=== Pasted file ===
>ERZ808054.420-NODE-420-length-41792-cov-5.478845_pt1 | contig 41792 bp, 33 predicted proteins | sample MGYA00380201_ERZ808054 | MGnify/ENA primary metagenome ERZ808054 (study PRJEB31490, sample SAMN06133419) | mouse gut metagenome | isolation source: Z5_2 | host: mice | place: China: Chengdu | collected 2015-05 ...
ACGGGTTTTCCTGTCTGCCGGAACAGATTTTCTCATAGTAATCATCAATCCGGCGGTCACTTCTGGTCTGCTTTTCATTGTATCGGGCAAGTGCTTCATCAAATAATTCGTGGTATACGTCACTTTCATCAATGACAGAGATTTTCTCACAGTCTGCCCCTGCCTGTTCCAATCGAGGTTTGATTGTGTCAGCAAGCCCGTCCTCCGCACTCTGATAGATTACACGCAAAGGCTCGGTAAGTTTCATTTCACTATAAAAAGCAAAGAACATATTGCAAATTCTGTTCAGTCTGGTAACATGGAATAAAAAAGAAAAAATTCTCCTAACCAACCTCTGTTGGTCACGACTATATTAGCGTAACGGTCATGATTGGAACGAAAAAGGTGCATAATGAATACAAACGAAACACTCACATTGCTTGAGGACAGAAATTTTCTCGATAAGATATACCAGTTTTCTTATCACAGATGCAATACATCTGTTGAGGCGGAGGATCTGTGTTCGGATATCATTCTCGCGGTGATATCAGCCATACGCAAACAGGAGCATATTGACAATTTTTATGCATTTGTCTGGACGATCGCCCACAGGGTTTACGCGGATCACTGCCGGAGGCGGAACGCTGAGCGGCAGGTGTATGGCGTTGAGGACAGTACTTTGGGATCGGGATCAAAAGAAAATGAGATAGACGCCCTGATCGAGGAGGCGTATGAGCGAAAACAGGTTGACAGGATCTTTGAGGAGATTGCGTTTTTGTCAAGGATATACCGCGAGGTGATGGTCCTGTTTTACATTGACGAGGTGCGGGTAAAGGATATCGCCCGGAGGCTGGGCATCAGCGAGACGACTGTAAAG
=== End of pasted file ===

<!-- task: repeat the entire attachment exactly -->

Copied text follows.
>ERZ808054.420-NODE-420-length-41792-cov-5.478845_pt1 | contig 41792 bp, 33 predicted proteins | sample MGYA00380201_ERZ808054 | MGnify/ENA primary metagenome ERZ808054 (study PRJEB31490, sample SAMN06133419) | mouse gut metagenome | isolation source: Z5_2 | host: mice | place: China: Chengdu | collected 2015-05 ...
ACGGGTTTTCCTGTCTGCCGGAACAGATTTTCTCATAGTAATCATCAATCCGGCGGTCACTTCTGGTCTGCTTTTCATTGTATCGGGCAAGTGCTTCATCAAATAATTCGTGGTATACGTCACTTTCATCAATGACAGAGATTTTCTCACAGTCTGCCCCTGCCTGTTCCAATCGAGGTTTGATTGTGTCAGCAAGCCCGTCCTCCGCACTCTGATAGATTACACGCAAAGGCTCGGTAAGTTTCATTTCACTATAAAAAGCAAAGAACATATTGCAAATTCTGTTCAGTCTGGTAACATGGAATAAAAAAGAAAAAATTCTCCTAACCAACCTCTGTTGGTCACGACTATATTAGCGTAACGGTCATGATTGGAACGAAAAAGGTGCATAATGAATACAAACGAAACACTCACATTGCTTGAGGACAGAAATTTTCTCGATAAGATATACCAGTTTTCTTATCACAGATGCAATACATCTGTTGAGGCGGAGGATCTGTGTTCGGATATCATTCTCGCGGTGATATCAGCCATACGCAAACAGGAGCATATTGACAATTTTTATGCATTTGTCTGGACGATCGCCCACAGGGTTTACGCGGATCACTGCCGGAGGCGGAACGCTGAGCGGCAGGTGTATGGCGTTGAGGACAGTACTTTGGGATCGGGATCAAAAGAAAATGAGATAGACGCCCTGATCGAGGAGGCGTATGAGCGAAAACAGGTTGACAGGATCTTTGAGGAGATTGCGTTTTTGTCAAGGATATACCGCGAGGTGATGGTCCTGTTTTACATTGACGAGGTGCGGGTAAAGGATATCGCCCGGAGGCTGGGCATCAGCGAGACGACTGTAAAG